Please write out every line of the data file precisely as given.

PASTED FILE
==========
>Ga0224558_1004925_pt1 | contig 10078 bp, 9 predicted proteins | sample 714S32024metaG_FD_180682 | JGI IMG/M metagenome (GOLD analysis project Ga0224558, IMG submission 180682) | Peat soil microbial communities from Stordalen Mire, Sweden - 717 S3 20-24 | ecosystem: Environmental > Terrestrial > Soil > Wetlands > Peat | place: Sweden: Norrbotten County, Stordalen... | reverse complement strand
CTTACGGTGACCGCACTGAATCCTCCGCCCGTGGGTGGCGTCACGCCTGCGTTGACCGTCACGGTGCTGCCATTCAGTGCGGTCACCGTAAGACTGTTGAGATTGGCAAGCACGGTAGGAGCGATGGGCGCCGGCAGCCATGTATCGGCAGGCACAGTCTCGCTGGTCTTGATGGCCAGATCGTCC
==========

>Ga0224558_1004925_pt1 | contig 10078 bp, 9 predicted proteins | sample 714S32024metaG_FD_180682 | JGI IMG/M metagenome (GOLD analysis project Ga0224558, IMG submission 180682) | Peat soil microbial communities from Stordalen Mire, Sweden - 717 S3 20-24 | ecosystem: Environmental > Terrestrial > Soil > Wetlands > Peat | place: Sweden: Norrbotten County, Stordalen... | reverse complement strand
CTTACGGTGACCGCACTGAATCCTCCGCCCGTGGGTGGCGTCACGCCTGCGTTGACCGTCACGGTGCTGCCATTCAGTGCGGTCACCGTAAGACTGTTGAGATTGGCAAGCACGGTAGGAGCGATGGGCGCCGGCAGCCATGTATCGGCAGGCACAGTCTCGCTGGTCTTGATGGCCAGATCGTCC